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Do I Really Need a Water Softener or Is an Inline Filter Sufficient?

We all need clean water for daily activities like cooking, cleaning and personal hygiene. Many the U.S. homeowners consider the question of which is better—a water filter or a water softener? Examine the important differences between inline water filters and whole-house water softeners, the advantages they provide and how to figure out which one is best for your needs.

What Is an Inline Water Filter?

An inline water filter is a point-of-entry filtration system that filters water as it comes into your house. It’s installed right on your main water line, removing sediment, chlorine, bacteria and other pollutants from the municipal water supply before entering your plumbing fixtures and appliances.

Benefits of Water Filters

If your water comes from a municipal company, you may wonder why you could use an inline water filter. After all, the water is cleaned at a water treatment plant. The problem is, many local water supplies barely meet EPA standards, and water may pick up impurities between the treatment plant and your home. Here’s how installing a water filter can benefit you:

  • Healthier water: Water filters get rid of harmful microorganisms, carcinogenic materials and other impurities for safer, better-tasting drinking water.
  • Reduced sediment: Water filters reduce sediment buildup in your pipes, appliances and fixtures, safeguarding them from damage.
  • No plastic waste: Inline water filters cut back on the need for bottled water, helping create a greener environment.
  • Cost-effectiveness: Access to clean, safe tap water saves you from spending extra money on bottled water and reduces the stress on your plumbing system.

How to Tell if You Need a Whole-House Water Filter

About one-third of American households use home treatment systems for top-quality drinking water. Here are some telltale indicators that you need a whole-house water filter:

  • Discoloration, odd taste or nasty smell: If your tap water is anything but absolutely clear, clean-tasting and odor-free, it may be contaminated. Consider putting in a filter for your protection.
  • Constant plumbing issues: A whole-house water filter helps reduce blocked pipes, low water pressure and other issues.
  • Skin discomfort: If you experience redness, rashes or other skin issues connected to poor water quality, a whole-house water filter may be useful.
  • Past history: Does your local water supply have a track record of contamination? Getting a whole-house water filter provides peace of mind against future problems.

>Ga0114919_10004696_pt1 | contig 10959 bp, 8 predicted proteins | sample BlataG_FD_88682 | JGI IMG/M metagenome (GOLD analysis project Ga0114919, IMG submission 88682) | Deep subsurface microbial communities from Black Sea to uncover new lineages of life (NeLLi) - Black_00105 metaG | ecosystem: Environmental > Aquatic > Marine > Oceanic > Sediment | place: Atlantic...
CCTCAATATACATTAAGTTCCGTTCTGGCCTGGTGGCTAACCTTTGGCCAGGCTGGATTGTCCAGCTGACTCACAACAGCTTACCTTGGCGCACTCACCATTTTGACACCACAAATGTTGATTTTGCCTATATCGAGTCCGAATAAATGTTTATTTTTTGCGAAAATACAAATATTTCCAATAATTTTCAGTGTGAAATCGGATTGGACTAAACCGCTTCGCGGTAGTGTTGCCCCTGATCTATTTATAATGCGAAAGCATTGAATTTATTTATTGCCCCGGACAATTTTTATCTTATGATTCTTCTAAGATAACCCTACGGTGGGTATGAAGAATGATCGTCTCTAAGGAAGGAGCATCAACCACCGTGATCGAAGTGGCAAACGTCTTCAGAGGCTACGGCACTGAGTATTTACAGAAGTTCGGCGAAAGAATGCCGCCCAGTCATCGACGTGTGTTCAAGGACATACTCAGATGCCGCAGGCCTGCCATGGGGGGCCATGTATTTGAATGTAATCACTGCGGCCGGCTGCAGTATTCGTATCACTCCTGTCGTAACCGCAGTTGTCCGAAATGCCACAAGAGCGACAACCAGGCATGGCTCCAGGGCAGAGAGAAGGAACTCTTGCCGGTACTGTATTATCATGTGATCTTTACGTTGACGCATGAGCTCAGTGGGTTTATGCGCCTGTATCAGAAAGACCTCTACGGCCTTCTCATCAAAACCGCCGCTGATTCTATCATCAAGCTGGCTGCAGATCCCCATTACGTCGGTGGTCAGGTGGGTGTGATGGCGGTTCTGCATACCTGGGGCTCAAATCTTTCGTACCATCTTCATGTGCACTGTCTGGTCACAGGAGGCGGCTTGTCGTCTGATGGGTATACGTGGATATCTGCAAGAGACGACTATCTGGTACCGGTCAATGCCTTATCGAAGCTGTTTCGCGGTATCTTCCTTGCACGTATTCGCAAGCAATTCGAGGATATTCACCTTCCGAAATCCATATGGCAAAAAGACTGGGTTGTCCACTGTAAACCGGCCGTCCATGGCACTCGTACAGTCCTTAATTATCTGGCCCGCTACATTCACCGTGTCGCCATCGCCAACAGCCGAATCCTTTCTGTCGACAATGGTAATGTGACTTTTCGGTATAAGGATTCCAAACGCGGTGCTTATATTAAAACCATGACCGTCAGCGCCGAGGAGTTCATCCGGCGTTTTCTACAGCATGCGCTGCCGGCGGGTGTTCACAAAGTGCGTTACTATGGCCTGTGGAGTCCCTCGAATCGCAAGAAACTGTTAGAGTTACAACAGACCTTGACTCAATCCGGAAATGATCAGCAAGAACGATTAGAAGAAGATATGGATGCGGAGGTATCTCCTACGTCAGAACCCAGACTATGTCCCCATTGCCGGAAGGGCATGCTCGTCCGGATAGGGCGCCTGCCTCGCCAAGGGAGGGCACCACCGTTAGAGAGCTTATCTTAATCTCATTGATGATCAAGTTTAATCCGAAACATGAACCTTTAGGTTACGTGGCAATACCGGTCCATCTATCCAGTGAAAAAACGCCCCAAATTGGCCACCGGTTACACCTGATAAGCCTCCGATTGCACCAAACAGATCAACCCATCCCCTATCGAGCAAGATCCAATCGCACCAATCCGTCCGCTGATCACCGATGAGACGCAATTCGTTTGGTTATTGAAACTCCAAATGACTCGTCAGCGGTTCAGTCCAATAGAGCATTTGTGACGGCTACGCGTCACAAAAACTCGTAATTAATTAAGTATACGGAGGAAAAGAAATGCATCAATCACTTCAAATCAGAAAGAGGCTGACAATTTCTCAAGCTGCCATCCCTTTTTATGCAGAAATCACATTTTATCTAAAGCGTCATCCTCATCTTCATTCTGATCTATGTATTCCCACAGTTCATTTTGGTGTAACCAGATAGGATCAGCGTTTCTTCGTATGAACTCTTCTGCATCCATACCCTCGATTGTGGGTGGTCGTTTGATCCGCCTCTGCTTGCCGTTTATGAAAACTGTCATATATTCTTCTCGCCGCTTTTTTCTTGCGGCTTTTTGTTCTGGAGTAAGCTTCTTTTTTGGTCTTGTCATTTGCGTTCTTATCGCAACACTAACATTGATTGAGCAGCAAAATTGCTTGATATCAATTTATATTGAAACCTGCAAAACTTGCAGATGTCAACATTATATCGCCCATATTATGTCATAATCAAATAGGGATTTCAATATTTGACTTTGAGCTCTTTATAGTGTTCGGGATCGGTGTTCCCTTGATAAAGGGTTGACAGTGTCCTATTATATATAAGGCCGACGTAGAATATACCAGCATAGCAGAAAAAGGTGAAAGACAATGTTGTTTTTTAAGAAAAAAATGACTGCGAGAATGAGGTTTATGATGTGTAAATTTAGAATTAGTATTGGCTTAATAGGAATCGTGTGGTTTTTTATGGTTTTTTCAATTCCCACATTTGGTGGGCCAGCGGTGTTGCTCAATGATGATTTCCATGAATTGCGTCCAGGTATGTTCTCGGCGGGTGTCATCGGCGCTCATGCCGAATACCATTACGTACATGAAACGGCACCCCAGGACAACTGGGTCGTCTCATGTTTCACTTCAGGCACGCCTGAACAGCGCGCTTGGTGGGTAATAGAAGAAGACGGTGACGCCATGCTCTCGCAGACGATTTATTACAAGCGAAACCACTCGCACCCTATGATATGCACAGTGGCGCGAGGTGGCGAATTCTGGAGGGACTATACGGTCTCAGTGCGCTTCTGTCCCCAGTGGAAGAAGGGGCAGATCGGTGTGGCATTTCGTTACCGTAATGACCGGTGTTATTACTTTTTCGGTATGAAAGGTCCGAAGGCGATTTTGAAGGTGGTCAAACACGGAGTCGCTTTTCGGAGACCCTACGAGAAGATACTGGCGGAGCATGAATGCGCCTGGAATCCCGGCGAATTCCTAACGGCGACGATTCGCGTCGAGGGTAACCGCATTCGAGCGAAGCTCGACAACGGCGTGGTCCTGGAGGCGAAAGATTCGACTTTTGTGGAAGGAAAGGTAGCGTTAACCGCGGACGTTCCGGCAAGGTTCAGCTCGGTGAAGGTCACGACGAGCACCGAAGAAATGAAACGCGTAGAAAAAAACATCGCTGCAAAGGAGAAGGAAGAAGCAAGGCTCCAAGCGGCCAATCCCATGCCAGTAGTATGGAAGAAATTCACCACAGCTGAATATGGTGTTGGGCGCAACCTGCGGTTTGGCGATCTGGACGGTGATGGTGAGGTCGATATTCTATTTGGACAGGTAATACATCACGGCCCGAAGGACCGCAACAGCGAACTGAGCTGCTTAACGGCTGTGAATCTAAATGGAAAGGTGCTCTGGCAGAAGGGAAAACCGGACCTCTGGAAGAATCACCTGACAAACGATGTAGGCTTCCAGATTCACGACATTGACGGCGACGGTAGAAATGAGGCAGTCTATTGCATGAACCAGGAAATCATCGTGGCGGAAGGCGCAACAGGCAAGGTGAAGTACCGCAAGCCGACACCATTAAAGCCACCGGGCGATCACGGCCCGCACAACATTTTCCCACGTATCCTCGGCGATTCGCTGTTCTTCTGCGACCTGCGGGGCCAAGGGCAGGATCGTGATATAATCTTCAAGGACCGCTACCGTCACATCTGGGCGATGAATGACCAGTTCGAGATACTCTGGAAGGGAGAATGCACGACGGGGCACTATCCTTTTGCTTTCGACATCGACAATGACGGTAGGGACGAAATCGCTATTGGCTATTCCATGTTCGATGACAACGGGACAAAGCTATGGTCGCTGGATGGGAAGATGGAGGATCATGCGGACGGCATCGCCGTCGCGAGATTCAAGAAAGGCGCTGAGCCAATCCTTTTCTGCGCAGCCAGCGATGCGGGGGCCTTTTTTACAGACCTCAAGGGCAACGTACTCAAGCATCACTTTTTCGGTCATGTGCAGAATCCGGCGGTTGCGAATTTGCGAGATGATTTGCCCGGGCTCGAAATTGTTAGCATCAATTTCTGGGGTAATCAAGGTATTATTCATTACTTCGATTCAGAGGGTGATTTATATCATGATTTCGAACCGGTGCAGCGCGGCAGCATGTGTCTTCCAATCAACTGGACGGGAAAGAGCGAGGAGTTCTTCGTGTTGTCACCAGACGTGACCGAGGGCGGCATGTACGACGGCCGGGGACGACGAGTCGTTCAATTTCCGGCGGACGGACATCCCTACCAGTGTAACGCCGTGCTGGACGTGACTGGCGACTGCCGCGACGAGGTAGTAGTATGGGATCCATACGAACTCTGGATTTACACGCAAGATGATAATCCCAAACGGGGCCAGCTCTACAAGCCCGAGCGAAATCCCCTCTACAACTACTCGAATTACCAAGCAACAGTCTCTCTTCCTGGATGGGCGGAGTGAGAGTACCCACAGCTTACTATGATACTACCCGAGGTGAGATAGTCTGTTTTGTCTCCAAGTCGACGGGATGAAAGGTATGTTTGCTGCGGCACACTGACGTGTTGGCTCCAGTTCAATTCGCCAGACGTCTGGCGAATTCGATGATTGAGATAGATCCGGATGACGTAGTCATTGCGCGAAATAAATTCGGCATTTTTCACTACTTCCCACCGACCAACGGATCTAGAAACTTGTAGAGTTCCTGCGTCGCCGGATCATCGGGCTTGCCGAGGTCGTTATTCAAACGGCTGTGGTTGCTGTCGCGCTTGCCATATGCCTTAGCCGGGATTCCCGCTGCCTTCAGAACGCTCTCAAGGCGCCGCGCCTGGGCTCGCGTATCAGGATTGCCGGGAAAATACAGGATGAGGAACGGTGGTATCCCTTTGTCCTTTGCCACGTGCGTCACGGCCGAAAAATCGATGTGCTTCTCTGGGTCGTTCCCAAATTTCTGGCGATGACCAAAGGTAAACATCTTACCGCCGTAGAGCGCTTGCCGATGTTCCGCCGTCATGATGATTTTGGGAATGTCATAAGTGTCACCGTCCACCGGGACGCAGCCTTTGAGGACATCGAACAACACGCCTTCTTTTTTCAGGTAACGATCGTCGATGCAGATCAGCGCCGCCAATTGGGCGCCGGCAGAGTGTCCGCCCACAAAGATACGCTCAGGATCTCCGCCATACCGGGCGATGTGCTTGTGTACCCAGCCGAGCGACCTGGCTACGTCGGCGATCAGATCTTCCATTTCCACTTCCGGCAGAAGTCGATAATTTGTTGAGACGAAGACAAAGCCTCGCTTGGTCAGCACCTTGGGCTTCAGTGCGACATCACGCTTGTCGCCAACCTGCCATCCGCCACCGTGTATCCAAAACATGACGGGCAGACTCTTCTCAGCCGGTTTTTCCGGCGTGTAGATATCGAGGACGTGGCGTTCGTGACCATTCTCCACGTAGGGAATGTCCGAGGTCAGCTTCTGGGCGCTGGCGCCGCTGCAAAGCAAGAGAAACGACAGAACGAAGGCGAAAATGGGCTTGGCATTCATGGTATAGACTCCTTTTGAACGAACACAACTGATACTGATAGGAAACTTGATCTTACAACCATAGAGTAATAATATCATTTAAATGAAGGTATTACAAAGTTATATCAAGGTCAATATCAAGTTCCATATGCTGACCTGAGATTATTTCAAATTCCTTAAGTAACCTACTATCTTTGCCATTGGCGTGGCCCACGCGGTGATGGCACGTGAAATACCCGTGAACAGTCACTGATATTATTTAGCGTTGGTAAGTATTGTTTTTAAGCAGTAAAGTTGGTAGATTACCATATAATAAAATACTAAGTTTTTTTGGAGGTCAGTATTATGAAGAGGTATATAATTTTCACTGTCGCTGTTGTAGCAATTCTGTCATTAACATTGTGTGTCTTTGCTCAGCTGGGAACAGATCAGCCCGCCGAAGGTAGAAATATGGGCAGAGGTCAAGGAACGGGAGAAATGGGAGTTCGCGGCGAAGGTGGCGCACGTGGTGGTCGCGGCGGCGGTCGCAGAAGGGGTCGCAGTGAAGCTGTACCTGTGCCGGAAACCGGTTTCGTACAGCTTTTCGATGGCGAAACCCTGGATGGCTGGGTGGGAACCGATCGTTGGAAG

What Is a Water Softener?

A water softener takes away calcium and magnesium from the water entering your home. A process called ion exchange acts somewhat like a chemical magnet, replacing these “hard” minerals with sodium ions to “soften” the water.

Benefits of Water Softeners

If you have hard water, here’s what you’ll notice once you set up a water softener:

  • Longer plumbing life span: Soft water reduces scale buildup on faucets, showerheads, dishwashers and washing machines, prolonging their life span and improving their appearance.
  • Clog-free plumbing: Soft water doesn’t leave a hard mineral coating to adhere to your plumbing system, keeping your pipes and faucets flowing smoothly.
  • Better soap lathering: Soft water is a good way to make sure cleaning products lather more effectively, which results in cleaner dishes, brighter laundry, and softer skin and hair, even with less soap and detergent.
  • Energy savings: A water softener helps your plumbing appliances run effectively for lower electricity bills.

How to Determine if You Need a Water Softener

Most water reserves in North America are considered moderately hard, hard or very hard. Learn more by reading your city’s water quality report. In the meantime, here are some indicators that you could benefit from a water softener:

  • Scale buildup: A white, chalky substance on your fixtures and appliances is a sign of hard water, as are the white spots on your dishes, glass shower door and coffee maker. A water softener can help eliminate this problem.
  • Low water pressure: Showerheads and faucet aerators frequently become severely obstructed by mineral deposits within 18 months of use. Watch for this because it is a result of hard water.
  • Dry skin and hair: Hard water stops soap from rinsing correctly, causing irritated skin and brittle hair.
  • Continual appliance repairs: If your dishwasher or water heater malfunctions regularly due to scale buildup, a water softener may be a worthwhile purchase.

Should You Use Both a Water Filter and a Water Softener?

Inline water filters and water softeners each supply valuable benefits, but they perform different jobs. An inline water filter takes away contaminants and boosts overall water quality, while a water softener specifically removes hard minerals. In some instances, using a water filter and a water softener is appropriate. Consider your specific needs and water quality to determine the best solution for your household.

Schedule Water Filter and Water Softener Installation in the U.S.

Service Experts Heating, Air Conditioning & Plumbing is a respected provider of water treatment remedies in the U.S., such as water filters and water softeners from Excalibur. Our experienced professionals can help you determine if one or both solutions are necessary to help you get the best water quality in your the U.S. home.

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